‘Etrog’ (‘Ethrog’, ‘Atrog’; Citrus medica var. Ethrog Engl.) The main variety in Israel , ellipsoid, spindle-shaped or lemon- shaped , with a moderate neck, and often stylized at the base, with prominent nipple at the apex; Moderately small when harvested, if not collected, they will remain on the tree, continuing to grow for years, until the stem cannot support it. For ritual use, the fruit should weigh about 5 ounces (142 g) and not be oblong in shape. The shell is yellow, semi-rough, slightly ribbed, thick, fleshy; the pulp is crisp, firm, with little juice, acidic, with many seeds. The tree is small, not vigorous, leaves rounded at the apex and hollowed out. This crop has been the official citron in the Feast of Tabernacles ritual.

‘Fingered Citron’ (‘Buddha’s Hand’, or ‘Buddha’s Fingers’; Citrus medica var. Sarcodactylus Swing.); called Shou Fu in China , bushukon in Japan , limau jari, jeruk tangan, limau kerat lingtang, in Malaysia ; djerook tangan in Indonesia ; som-mu in Thailand ; phât thu in Vietnam . The fruit is corrugated, totally or partially divided into about 5 finger-shaped segments, with little or no pulp, without seeds or with lost seeds. The fruit is very fragrant and is placed as an offering on the altars of the temples. It is cultivated in China and Japan, they are candied in China. In Northwest India , there are several named types in addition to the ‘finger’:

‘Bajoura’ small, with thin skin, lots of acidic juice. ‘Chhangura’ is believed to be a wild form and is often found in the wild, small, rough fruits without pulp.

‘Madhankri’ or ‘Madhankri’ large fruits, with sweet pulp.

‘Turunj’ large fruits, with thick skins, the inner part white, sweet and edible; scarce, dry, acid pulp. The leaves are oblong and with a notch at the apex.


Citrons are used for the manufacture of jams and liqueurs. They are mainly cultivated for their husk, generally candied and used in baking. Known in antiquity for its healing properties, it does not consume. In Muslim Spain its candied fruits were consumed , the citrons, with sugar , and the nectar resulting from the distillation of its flowers was used to dress table olives . Fruit : In China and Japan, people value citron for its fragrance, and it is a common practice in the northand central China carry a ripe fruit in hand or place the fruit on a plate on a table to perfume the air in a room. The nuts are put on the stored clothing to repel moths. In southern China, the juice is used to wash fine clothes. Previously, the essential oil in the shell was distilled for use in perfumery.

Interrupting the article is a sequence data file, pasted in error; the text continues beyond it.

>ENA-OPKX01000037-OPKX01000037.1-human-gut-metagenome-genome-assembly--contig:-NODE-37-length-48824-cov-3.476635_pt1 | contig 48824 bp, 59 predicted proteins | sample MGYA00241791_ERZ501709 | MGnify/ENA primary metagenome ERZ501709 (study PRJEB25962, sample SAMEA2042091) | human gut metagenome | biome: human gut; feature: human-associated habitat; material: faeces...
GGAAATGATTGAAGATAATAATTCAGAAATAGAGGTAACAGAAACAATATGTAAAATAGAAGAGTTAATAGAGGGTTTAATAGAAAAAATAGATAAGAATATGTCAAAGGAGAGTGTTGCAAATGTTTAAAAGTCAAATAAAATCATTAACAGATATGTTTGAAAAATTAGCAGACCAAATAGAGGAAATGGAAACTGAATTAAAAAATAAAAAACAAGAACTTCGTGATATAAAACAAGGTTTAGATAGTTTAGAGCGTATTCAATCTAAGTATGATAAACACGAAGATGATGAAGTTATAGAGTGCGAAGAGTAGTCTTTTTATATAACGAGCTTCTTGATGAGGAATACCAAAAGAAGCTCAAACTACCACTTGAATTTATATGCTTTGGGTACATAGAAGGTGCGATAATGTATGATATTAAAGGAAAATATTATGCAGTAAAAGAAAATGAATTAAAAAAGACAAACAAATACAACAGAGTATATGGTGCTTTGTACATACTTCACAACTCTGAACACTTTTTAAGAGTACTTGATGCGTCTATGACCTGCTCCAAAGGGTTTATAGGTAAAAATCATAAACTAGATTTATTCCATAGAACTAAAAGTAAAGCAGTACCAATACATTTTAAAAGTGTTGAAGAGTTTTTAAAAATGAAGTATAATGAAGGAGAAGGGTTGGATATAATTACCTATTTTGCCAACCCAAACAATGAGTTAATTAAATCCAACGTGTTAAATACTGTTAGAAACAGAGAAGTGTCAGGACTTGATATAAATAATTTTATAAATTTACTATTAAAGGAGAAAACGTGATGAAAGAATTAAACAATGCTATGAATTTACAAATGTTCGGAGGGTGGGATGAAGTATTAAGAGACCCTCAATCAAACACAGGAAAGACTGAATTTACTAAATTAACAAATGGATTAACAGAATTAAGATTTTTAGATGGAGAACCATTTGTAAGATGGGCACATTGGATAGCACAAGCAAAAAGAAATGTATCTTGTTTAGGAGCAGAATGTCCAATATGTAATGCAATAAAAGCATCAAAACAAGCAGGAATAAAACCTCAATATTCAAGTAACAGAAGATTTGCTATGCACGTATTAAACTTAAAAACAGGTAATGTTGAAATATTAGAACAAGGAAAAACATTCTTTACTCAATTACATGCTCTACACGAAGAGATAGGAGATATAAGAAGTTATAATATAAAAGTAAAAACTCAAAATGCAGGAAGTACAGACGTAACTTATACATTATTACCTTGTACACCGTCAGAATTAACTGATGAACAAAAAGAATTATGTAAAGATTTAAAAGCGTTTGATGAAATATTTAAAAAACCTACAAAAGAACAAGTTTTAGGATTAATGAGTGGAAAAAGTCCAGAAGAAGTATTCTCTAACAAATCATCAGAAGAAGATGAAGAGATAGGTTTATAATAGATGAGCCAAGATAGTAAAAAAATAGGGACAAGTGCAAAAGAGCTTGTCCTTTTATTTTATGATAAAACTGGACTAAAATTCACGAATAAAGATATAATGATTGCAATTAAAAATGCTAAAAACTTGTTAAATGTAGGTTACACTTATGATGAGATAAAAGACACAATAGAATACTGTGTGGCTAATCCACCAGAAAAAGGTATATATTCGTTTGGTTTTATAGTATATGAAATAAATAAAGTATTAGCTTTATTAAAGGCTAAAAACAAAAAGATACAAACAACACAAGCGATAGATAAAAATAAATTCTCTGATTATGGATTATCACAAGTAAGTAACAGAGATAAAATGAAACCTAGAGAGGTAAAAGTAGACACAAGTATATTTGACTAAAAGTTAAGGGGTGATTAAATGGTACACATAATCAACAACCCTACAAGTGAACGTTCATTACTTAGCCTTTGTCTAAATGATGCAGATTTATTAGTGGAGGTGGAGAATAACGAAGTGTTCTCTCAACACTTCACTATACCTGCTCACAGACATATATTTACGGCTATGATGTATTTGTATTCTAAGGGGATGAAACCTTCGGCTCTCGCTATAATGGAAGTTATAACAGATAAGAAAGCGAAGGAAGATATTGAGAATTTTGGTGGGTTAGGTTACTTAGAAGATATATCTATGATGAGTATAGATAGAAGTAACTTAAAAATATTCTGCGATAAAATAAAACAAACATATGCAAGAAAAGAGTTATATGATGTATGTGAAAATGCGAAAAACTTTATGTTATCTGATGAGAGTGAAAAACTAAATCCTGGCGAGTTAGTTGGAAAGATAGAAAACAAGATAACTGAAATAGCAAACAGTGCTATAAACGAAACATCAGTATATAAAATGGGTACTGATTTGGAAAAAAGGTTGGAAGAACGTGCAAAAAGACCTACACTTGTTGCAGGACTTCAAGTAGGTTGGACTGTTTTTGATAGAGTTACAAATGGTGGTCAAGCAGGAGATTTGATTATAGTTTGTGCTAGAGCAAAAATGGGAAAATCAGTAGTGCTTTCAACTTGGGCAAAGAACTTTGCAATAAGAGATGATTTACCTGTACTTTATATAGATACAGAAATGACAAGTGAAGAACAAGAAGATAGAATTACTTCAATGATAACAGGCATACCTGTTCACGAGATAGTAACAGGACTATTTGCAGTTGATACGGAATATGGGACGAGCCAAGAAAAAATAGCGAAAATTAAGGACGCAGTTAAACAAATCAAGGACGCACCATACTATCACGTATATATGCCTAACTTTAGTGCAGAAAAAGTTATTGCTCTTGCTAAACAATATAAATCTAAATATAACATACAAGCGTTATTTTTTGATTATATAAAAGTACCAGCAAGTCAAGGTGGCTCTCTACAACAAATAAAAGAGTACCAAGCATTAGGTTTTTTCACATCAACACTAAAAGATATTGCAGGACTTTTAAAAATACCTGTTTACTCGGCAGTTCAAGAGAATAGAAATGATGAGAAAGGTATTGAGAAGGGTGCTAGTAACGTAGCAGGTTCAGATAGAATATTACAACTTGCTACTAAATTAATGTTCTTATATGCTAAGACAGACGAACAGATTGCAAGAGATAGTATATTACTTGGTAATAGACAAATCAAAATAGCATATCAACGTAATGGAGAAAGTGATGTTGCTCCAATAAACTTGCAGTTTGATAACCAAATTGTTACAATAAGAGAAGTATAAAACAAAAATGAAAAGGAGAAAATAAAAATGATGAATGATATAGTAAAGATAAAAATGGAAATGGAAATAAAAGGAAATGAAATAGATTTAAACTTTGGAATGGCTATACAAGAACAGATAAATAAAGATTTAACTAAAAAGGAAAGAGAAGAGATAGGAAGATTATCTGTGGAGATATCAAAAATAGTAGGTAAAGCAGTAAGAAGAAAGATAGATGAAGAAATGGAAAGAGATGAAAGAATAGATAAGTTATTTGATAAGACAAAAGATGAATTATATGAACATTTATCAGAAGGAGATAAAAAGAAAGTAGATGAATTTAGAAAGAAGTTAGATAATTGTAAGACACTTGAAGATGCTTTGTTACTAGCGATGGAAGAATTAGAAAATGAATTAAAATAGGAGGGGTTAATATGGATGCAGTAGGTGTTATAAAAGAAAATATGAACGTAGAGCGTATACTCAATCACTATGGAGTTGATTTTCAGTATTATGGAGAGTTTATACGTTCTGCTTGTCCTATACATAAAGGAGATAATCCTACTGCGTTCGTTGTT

• Leaves and branches: In some of the islands of the South Pacific, “Cedrat Petitgrain Oil” is distilled from the leaves and branches of citron trees for the French perfume industry.
  • Flowers: The flowers have been distilled by the essential oil, which has limited use in perfume making.
  • Wood: The branches of the citron tree are used as walking sticks in India . The wood is white , hard, heavy, and fine-grained. In India, it is used for agricultural implements.

Medical uses

In ancient times and in the Middle Ages , the “Etrog” was used as a remedy for sea sickness, lung problems, intestinal diseases and other diseases. The juice of the citron with wine was considered an effective purgative to eliminate poisons from the body . In India , peel is a remedy for dysentery and is eaten to overcome halitosis . The distilled juice is given as a sedative. Candied peel is sold in China as a stomach, stimulant, expectorant, and tonic. In tropical West Africa , citron is used only as a medicine, in particular against rheumatism .

The flowers are used medicinally by the Chinese. In Malaysia , a decoction of the fruit is taken to drive away evil spirits. A decoction of the buds of wild plants is administered to improve appetite, relieve stomach pain , and expel pinworms . The juice of the leaves , along with that of Polygonum and Indigofera is taken after delivery . An infusion of the leaves is given as an antispasmodic. In Southeast Asia , citron seeds are used as a vermifuge. In Panama, are ground and combined with other ingredients, and used as an antidote to poisons. The essential oil in the shell is considered an antibiotic .


Leave a Comment